8-Ball DeluxeI believe that I was a pretty good pinball player back then, because I would occasionally draw a crowd when I played. And in order not to be interrupted by people who wanted change while I built up my score, I let Tommy (an arcade fixture) give change in my place for a while so I could play the latest pinball machine, or just a familiar classic to relax. My boss Abe hated that I sometimes gave Tommy a small float. He would then explain to me that since Tommy was on welfare, he was necessarily unstable. Abe was a conservative man to say the least, and I couldn`t help but like his simplistic & realistic view of the world he acknowledged. I liked Tommy and I thought that he just needed a chance to actualize. Yes, I was a somewhat of a liberal myself looking back, but on the flipside, it made me very popular in that arcade environment, and to me that was more important. I did whatever I wanted when Abe was at home in Cote-St-Luc taking her easy while I ran what he called "the store". So while Tommy pushed the occasional quarter and felt important, I was racking up high scores on all of the 1st generation solid state games except one, 8-Ball Deluxe by Bally. This cat Mario had that, and it was mainly because he would let the ball drain at just the right time for those 3 free games, otherwise he would go over his previous high score and have to turn the freakin` machine over the top again. It was a thing of beauty to watch him cradle the ball, calculate 56K or 112K times whatever he had knocked down in drop targets, take his hands briskly off the buttons, step back take a deep drag of his smoke and wait for the three sharp knocks at the end of the game. I can still see him looking at the backglass, and I can still hear that distinct Bally knocker on the bottom right hand side of the cabinet resonate through "the store" (arcade god dam it !) as most pinheads, and some geeky video game nuts turned towards 8 Ball Deluxe & Mario.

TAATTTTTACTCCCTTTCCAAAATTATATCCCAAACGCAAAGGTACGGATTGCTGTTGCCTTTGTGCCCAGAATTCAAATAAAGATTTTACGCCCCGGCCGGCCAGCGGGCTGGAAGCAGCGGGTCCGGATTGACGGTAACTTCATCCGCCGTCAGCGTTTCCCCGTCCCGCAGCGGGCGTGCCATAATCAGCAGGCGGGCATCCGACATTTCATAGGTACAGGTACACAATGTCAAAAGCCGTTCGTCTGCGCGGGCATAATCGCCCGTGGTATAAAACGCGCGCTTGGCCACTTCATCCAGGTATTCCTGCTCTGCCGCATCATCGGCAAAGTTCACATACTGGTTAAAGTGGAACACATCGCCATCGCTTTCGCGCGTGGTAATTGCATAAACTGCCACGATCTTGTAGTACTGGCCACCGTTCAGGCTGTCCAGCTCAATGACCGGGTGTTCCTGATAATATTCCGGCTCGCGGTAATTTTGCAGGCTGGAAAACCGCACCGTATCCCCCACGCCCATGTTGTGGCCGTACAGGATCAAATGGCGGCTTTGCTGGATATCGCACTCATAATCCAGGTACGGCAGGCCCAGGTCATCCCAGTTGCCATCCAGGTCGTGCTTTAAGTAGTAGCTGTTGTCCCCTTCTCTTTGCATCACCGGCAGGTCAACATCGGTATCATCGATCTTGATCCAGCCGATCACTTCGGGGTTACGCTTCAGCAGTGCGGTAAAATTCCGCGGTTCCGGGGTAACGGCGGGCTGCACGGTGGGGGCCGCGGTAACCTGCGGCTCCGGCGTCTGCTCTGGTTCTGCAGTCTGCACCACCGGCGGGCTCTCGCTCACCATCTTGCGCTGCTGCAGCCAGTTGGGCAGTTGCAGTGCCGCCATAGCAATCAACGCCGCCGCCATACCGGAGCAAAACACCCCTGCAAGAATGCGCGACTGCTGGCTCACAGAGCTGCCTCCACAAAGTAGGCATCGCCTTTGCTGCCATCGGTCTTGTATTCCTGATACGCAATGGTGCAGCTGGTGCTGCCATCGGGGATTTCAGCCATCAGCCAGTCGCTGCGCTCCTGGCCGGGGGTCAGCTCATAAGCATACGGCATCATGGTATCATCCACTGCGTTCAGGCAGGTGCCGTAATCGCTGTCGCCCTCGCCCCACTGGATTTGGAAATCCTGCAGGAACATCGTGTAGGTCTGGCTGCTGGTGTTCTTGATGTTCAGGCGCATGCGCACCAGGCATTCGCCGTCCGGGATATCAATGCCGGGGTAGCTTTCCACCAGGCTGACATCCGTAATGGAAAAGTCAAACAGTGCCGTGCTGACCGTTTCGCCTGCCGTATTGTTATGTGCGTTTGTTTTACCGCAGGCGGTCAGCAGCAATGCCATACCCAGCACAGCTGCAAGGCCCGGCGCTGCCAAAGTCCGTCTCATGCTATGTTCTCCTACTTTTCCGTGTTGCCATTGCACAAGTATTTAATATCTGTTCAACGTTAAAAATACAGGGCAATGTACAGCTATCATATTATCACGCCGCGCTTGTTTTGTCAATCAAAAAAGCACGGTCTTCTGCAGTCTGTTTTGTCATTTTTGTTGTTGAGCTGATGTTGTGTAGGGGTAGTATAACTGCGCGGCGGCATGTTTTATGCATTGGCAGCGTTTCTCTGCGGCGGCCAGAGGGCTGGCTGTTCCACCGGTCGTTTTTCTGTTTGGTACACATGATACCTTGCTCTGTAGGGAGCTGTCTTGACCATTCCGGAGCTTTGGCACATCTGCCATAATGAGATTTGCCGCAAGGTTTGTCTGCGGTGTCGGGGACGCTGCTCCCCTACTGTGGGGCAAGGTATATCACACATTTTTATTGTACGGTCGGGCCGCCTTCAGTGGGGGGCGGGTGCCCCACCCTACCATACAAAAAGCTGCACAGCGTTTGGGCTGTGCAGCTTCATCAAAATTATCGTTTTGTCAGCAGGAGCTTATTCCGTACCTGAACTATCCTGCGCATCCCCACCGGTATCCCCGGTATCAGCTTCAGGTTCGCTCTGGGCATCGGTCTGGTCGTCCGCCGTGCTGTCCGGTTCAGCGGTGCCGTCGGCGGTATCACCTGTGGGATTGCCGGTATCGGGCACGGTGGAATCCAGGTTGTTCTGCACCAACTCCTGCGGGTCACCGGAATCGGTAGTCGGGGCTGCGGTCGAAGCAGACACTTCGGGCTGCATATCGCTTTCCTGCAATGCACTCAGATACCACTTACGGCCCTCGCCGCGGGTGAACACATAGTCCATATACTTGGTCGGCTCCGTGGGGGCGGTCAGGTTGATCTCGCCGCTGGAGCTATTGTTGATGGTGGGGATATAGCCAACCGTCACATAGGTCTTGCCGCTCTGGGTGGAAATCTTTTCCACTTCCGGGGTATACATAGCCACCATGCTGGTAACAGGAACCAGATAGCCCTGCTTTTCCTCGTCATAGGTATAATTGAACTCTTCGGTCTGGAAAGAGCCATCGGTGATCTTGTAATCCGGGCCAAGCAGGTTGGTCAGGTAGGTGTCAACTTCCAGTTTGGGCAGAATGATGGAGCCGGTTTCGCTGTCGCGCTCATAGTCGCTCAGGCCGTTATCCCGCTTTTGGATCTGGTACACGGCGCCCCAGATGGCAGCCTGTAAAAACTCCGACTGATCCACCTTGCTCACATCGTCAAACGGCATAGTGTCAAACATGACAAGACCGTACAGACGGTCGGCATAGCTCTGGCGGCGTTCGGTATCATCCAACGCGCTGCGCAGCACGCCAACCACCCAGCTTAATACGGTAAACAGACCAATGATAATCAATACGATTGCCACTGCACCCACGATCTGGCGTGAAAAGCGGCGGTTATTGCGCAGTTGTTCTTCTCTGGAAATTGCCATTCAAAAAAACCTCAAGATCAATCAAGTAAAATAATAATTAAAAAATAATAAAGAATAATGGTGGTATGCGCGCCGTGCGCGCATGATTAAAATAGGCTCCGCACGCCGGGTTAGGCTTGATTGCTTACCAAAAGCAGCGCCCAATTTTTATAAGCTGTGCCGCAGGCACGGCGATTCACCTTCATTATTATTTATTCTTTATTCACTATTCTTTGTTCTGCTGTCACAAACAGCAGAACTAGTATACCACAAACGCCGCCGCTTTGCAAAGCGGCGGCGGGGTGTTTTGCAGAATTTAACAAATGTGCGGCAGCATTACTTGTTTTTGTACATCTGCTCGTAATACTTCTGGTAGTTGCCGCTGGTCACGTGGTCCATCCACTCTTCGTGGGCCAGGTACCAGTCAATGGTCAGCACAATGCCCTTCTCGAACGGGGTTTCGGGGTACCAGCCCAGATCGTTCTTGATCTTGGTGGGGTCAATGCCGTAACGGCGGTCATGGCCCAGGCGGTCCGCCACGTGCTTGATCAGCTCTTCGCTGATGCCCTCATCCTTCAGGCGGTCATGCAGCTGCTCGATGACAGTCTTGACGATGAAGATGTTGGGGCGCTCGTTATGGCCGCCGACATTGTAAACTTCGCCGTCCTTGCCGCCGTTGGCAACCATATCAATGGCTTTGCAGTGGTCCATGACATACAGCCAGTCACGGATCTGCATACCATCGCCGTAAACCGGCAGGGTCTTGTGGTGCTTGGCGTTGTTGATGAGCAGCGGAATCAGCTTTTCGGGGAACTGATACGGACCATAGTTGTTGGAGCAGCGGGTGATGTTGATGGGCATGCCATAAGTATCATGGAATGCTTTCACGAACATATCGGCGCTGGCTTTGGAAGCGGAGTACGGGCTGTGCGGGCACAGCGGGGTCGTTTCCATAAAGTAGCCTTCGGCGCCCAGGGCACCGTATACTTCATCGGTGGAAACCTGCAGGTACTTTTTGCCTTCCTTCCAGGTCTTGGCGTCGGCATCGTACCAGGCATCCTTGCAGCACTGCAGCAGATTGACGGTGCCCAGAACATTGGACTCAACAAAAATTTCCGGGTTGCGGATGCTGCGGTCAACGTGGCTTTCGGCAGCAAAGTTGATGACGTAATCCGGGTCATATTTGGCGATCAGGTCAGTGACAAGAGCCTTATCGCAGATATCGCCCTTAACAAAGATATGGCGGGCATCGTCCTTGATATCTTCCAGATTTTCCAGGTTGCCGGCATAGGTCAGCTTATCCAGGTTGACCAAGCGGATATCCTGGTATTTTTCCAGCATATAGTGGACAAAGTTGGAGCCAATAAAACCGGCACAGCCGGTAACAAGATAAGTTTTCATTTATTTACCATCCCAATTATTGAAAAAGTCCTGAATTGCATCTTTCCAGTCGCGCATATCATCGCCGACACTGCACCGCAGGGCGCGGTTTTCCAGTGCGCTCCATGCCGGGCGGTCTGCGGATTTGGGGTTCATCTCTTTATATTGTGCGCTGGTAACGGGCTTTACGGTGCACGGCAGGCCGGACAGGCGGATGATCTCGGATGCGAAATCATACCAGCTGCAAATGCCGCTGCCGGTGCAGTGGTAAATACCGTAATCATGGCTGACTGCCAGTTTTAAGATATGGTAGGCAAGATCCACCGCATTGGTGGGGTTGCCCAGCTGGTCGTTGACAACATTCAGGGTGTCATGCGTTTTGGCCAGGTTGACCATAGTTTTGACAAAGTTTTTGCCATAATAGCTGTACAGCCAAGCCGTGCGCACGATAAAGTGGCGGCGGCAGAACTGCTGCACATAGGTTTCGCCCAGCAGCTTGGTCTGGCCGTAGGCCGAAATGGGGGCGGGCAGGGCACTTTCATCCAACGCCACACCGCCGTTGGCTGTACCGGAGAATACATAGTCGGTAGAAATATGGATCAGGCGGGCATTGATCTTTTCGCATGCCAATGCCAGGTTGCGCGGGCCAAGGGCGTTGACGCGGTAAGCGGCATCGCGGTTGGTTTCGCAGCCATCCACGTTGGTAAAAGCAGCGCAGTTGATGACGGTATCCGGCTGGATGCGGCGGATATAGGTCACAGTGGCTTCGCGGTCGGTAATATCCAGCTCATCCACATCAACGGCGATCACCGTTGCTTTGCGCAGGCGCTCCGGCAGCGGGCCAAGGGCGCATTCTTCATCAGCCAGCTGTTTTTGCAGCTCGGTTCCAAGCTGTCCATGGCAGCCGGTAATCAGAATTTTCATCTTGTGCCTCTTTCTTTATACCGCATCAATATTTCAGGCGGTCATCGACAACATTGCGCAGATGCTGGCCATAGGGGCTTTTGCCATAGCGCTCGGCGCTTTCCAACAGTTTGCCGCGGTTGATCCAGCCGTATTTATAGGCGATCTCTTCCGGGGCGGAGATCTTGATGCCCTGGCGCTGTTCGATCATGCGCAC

I also remember that Mario was polite, shy and nervous. His head would bob up and down as he grunted "hi" and shuffled up to the half door of the back office in order to get his 4 quarter fix for the evening. Sometimes I would tell him about the condition of the machines, if they had been waxed or serviced since last week. It was a moment in time that seems magical now- and I can still see him through his own cigarette smoke jumping and jerking in a nutty yet stylish manner as he would gradually and most certainly get in perfect tune with what inevitably became "his" machine. He was an impressive player, and people would notice the intensity of his moves while watching from a certain calculated distance in order to not distract him. He rarely spent more than two dollars the whole evening and would leave me the free games he had accumulated when came time for him to shuffle out and cross the street to the strip joint, around 11:30 PM. There were usually too many credits left on the machine to play by closing time, and besides that, there was the Rising Sun to attend to just a few steps away.